Should College Students Be Allowed to Skip Reading on Moral Grounds?

In News by Dennis Abrams

A panel from Fun Home...

A panel from Fun Home…

Some freshmen at Duke University have balked at reading Alison Bechdel’s Fun Homeclaiming visual depictions of lesbian sex offend them, sparking a debate.

By Dennis Abrams

Fact: Alison Bechdel’s Fun Home is an award-winning, critically-acclaimed, best-selling graphic novel/memoir, one that thoughtfully addresses issues of coming of age, sexuality identity and prejudice, while offering students an opportunity to increase their awareness and empathy.

Fun HomeFact: Duke University, established in 1838, is a nonsectarian, secular private university in North Carolina that has produced eight Nobel laureates.

Yet, according to the university’s newspaper The Chronicle, the fact that Fun Home is part of the school’s summer reading program has been a source of conflict and controversy.

Claire Ballentine reports that several incoming freshmen of the Class of 2019 have elected not to read Fun Home “because its sexual images and themes conflicted with their personal and religious beliefs.”

Freshman Brian Grasso posted on the Class of 2019’s Facebook page that he would not be reading the book “because of the graphic visual depictions of sexuality.”

“I feel as if I would have to compromise my personal Christian moral beliefs to read it,” he wrote in his post.

Grasso’s post received many responses, some against and some in favor. The Chronicle reports, for example, that Bianca D’Souza said that “while the novel discussed important topics, she did not find the sexual interactions appropriate and could not bring herself to view the images depicting nudity.”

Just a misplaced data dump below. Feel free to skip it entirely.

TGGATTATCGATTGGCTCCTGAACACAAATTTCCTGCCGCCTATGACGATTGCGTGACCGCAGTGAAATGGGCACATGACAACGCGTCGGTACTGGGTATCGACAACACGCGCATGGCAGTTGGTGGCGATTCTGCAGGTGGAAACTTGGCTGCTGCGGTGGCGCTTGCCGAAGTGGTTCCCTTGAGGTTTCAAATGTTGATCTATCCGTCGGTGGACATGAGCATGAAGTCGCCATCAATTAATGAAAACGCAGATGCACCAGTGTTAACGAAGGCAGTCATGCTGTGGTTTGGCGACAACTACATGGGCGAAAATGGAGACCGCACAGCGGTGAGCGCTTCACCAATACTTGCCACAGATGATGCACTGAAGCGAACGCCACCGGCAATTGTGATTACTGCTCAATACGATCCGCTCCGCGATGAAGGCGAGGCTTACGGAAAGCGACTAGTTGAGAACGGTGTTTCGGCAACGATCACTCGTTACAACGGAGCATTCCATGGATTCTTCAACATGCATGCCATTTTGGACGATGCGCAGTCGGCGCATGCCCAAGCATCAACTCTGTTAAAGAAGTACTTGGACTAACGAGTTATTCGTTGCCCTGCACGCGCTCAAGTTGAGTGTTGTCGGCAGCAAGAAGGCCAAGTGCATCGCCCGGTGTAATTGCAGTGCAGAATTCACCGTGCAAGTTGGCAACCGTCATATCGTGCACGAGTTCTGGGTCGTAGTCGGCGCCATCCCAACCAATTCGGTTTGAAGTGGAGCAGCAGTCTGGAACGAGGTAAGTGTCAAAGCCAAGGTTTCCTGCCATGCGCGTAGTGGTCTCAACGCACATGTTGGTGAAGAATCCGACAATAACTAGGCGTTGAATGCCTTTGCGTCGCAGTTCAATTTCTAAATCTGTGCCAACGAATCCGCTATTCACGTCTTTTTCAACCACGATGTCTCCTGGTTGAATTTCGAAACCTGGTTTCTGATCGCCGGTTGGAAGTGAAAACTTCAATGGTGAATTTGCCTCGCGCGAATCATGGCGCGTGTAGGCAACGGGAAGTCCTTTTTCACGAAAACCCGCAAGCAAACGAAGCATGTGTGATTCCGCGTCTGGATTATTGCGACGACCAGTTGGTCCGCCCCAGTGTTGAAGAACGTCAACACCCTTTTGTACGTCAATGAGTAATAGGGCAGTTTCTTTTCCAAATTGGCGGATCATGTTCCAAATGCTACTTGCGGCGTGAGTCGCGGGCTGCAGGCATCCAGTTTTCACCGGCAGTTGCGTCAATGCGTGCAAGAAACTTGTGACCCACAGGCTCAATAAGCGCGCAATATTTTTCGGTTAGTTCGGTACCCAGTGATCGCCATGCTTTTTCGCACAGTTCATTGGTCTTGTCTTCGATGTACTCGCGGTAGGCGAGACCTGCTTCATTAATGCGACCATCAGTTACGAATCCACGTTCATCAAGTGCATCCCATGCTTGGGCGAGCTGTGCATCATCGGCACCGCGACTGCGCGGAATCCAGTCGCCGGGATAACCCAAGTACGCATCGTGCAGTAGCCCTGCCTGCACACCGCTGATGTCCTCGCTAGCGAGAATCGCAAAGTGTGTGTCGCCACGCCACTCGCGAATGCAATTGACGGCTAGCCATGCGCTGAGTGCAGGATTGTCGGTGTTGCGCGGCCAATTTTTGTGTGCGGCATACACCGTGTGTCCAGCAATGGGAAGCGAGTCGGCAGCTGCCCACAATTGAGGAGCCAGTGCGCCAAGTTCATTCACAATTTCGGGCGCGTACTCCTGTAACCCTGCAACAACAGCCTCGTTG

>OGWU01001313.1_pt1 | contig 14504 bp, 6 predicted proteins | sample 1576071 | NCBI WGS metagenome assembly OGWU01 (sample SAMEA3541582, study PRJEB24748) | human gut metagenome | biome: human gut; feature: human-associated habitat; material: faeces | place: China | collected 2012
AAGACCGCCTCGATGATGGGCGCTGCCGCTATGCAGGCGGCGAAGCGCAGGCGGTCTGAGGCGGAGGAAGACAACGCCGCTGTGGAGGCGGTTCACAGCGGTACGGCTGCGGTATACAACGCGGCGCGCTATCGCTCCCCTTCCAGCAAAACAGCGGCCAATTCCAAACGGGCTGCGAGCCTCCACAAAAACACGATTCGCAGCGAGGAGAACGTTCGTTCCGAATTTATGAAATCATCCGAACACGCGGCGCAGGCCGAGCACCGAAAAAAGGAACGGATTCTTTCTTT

Jeffrey Wubbemhorst agreed, saying he couldn’t read the book due to its graphic novel format. “The nature of Fun Home means that content that I might have consented to read in print now violates my conscience due to its pornographic nature,” he wrote in an email.

For some students, the assignment changed their perception of Duke. Freshman Elizabeth Snyder-Mounts said, “I thought to myself, ‘What kind of school am I going to?’”

Grasso agreed, saying that he felt that the selection was “insensitive to people with more conservative beliefs.”

“Duke did not seem to have people like me in mind,” he said. “It was like Duke didn’t know we existed, which surprises me.”

Of course, not all students were opposed to the book. Freshman Marivi Howell-Arza noted that, “Reading the book will allow you to open your mind to a new perspective and examine a way of life and thinking with which you are unfamiliar.”

Indeed. And isn’t that the point of going to college in the first place?

About the Author

Dennis Abrams

Dennis Abrams is a contributing editor for Publishing Perspectives, responsible for news, children's publishing and media. He's also a restaurant critic, literary blogger, and the author of "The Play's The Thing," a complete YA guide to the plays of William Shakespeare published by Pentian, as well as more than 30 YA biographies and histories for Chelsea House publishers.